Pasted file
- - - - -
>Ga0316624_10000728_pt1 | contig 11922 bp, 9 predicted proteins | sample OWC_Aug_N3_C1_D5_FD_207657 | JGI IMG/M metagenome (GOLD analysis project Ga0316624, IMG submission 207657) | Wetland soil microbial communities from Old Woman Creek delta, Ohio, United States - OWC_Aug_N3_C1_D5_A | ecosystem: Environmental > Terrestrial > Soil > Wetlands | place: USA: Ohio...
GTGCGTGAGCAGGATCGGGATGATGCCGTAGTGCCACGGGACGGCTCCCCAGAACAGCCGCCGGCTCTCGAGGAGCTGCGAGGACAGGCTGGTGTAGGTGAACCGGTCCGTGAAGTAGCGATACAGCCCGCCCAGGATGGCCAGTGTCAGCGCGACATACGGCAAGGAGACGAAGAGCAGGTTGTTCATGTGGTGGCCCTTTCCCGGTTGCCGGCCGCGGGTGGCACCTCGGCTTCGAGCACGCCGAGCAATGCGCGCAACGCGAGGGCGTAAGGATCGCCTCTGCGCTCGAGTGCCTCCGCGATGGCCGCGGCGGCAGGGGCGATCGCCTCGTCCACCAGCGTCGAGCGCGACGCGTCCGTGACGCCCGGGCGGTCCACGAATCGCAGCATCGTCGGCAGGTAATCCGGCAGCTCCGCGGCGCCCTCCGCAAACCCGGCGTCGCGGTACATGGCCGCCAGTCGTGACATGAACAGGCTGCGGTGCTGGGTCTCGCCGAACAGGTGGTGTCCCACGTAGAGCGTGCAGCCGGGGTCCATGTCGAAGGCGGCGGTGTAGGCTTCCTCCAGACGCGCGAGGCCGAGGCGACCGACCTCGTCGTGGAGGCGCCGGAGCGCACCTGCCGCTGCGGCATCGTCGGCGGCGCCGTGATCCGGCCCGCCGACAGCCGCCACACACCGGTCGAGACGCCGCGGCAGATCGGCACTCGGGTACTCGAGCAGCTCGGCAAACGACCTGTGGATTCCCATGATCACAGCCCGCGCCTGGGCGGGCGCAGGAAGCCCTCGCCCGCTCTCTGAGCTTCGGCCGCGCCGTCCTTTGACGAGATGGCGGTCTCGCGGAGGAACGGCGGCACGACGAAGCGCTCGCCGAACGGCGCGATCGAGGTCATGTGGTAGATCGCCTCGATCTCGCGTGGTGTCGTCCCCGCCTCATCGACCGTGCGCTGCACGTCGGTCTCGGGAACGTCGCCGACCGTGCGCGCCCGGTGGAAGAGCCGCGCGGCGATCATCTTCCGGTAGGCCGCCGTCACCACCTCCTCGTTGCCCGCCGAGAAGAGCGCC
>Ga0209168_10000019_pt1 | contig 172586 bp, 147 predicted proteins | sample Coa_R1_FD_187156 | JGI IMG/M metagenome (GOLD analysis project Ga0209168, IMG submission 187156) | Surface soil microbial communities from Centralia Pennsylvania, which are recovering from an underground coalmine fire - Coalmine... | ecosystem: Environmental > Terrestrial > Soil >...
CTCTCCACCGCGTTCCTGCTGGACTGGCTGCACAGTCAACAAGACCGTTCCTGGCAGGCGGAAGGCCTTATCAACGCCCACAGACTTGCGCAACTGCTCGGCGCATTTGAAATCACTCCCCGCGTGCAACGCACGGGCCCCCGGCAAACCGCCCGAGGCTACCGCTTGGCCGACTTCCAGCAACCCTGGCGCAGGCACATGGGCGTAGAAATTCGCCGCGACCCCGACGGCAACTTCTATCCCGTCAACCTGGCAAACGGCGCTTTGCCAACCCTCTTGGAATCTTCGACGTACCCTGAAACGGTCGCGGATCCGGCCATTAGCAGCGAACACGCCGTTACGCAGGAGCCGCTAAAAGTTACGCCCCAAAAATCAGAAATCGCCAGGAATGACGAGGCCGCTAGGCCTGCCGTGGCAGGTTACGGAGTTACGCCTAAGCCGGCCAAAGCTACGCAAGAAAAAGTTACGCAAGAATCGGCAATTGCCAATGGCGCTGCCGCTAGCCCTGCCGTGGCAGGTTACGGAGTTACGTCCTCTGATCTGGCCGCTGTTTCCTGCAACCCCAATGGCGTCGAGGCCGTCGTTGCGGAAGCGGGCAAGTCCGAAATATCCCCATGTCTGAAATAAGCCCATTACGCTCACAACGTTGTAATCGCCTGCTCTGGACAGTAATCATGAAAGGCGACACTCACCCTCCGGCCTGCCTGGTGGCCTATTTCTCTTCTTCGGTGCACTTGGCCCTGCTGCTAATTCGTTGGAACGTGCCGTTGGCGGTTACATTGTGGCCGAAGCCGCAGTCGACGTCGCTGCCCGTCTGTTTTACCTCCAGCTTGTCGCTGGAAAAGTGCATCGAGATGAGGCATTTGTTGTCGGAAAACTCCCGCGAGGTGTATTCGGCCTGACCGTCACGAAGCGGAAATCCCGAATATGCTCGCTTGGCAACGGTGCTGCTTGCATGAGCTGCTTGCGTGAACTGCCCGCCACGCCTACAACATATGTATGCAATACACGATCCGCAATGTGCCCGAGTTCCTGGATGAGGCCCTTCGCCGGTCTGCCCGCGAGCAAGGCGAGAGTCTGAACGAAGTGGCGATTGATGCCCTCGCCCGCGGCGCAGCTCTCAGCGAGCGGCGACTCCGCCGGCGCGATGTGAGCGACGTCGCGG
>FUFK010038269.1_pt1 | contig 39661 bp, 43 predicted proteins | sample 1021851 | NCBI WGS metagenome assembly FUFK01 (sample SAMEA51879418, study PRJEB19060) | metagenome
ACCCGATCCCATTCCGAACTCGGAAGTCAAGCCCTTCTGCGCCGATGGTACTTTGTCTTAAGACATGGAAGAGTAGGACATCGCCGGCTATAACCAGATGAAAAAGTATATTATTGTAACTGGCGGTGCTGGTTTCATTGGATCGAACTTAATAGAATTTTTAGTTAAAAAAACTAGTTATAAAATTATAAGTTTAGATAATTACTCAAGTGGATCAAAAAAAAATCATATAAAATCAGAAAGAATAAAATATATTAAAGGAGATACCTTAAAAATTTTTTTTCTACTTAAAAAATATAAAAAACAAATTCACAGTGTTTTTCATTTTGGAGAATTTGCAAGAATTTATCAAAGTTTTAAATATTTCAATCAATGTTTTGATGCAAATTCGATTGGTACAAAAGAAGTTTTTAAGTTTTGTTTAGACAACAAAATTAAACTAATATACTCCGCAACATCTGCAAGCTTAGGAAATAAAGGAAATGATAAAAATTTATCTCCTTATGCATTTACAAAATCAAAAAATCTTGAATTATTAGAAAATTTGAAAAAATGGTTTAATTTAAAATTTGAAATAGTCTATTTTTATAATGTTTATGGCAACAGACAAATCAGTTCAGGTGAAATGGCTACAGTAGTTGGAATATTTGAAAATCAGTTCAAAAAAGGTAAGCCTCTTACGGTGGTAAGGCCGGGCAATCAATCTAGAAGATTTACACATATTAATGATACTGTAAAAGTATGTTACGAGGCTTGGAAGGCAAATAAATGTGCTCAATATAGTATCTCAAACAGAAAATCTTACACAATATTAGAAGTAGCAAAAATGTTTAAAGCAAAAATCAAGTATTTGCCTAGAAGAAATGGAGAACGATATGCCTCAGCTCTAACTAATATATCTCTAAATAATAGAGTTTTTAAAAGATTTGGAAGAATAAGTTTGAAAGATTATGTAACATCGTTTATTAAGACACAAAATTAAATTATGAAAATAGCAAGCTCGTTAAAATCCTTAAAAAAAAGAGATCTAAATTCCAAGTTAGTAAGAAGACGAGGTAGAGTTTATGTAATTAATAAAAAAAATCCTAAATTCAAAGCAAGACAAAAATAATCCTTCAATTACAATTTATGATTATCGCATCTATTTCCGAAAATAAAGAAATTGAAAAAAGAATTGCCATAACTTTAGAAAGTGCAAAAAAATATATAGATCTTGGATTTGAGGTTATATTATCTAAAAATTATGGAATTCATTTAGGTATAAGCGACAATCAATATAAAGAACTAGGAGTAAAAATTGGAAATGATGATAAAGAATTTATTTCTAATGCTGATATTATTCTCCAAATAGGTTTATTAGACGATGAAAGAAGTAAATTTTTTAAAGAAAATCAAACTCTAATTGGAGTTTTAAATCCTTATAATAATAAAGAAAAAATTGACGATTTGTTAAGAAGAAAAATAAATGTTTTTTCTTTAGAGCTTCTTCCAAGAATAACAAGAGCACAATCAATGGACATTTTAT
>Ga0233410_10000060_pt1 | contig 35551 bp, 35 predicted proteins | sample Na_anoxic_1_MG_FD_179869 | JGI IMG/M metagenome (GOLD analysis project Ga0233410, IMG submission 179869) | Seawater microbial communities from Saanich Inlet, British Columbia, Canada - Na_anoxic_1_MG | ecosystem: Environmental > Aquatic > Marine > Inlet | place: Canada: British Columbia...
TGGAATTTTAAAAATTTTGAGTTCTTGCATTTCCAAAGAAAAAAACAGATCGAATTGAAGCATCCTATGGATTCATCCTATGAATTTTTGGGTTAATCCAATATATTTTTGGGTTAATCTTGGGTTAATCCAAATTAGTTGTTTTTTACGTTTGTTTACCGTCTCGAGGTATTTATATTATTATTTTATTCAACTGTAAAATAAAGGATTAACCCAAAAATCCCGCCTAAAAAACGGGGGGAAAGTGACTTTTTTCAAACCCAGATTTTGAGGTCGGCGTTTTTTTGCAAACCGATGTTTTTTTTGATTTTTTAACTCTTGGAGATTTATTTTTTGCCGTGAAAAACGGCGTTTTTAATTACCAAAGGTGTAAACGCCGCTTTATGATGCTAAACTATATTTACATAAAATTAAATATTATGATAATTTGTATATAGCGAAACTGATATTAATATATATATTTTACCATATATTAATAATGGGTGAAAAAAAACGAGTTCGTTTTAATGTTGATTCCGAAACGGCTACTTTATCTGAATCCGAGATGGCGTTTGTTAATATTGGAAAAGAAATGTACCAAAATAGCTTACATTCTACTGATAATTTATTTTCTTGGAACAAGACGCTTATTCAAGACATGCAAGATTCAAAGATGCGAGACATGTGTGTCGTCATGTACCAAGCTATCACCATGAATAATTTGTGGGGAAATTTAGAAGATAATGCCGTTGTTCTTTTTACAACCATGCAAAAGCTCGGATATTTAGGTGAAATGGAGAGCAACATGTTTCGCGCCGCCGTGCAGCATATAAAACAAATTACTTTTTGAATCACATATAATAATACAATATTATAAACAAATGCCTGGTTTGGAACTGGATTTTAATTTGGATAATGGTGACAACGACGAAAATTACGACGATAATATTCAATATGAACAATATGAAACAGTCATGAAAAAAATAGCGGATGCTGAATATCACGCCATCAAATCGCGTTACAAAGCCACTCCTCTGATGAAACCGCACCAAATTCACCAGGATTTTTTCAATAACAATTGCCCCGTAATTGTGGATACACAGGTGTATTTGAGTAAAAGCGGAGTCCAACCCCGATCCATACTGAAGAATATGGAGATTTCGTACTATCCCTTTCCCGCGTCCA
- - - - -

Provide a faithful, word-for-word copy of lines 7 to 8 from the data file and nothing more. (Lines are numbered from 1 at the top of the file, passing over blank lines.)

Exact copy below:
>Ga0233410_10000060_pt1 | contig 35551 bp, 35 predicted proteins | sample Na_anoxic_1_MG_FD_179869 | JGI IMG/M metagenome (GOLD analysis project Ga0233410, IMG submission 179869) | Seawater microbial communities from Saanich Inlet, British Columbia, Canada - Na_anoxic_1_MG | ecosystem: Environmental > Aquatic > Marine > Inlet | place: Canada: British Columbia...
TGGAATTTTAAAAATTTTGAGTTCTTGCATTTCCAAAGAAAAAAACAGATCGAATTGAAGCATCCTATGGATTCATCCTATGAATTTTTGGGTTAATCCAATATATTTTTGGGTTAATCTTGGGTTAATCCAAATTAGTTGTTTTTTACGTTTGTTTACCGTCTCGAGGTATTTATATTATTATTTTATTCAACTGTAAAATAAAGGATTAACCCAAAAATCCCGCCTAAAAAACGGGGGGAAAGTGACTTTTTTCAAACCCAGATTTTGAGGTCGGCGTTTTTTTGCAAACCGATGTTTTTTTTGATTTTTTAACTCTTGGAGATTTATTTTTTGCCGTGAAAAACGGCGTTTTTAATTACCAAAGGTGTAAACGCCGCTTTATGATGCTAAACTATATTTACATAAAATTAAATATTATGATAATTTGTATATAGCGAAACTGATATTAATATATATATTTTACCATATATTAATAATGGGTGAAAAAAAACGAGTTCGTTTTAATGTTGATTCCGAAACGGCTACTTTATCTGAATCCGAGATGGCGTTTGTTAATATTGGAAAAGAAATGTACCAAAATAGCTTACATTCTACTGATAATTTATTTTCTTGGAACAAGACGCTTATTCAAGACATGCAAGATTCAAAGATGCGAGACATGTGTGTCGTCATGTACCAAGCTATCACCATGAATAATTTGTGGGGAAATTTAGAAGATAATGCCGTTGTTCTTTTTACAACCATGCAAAAGCTCGGATATTTAGGTGAAATGGAGAGCAACATGTTTCGCGCCGCCGTGCAGCATATAAAACAAATTACTTTTTGAATCACATATAATAATACAATATTATAAACAAATGCCTGGTTTGGAACTGGATTTTAATTTGGATAATGGTGACAACGACGAAAATTACGACGATAATATTCAATATGAACAATATGAAACAGTCATGAAAAAAATAGCGGATGCTGAATATCACGCCATCAAATCGCGTTACAAAGCCACTCCTCTGATGAAACCGCACCAAATTCACCAGGATTTTTTCAATAACAATTGCCCCGTAATTGTGGATACACAGGTGTATTTGAGTAAAAGCGGAGTCCAACCCCGATCCATACTGAAGAATATGGAGATTTCGTACTATCCCTTTCCCGCGTCCA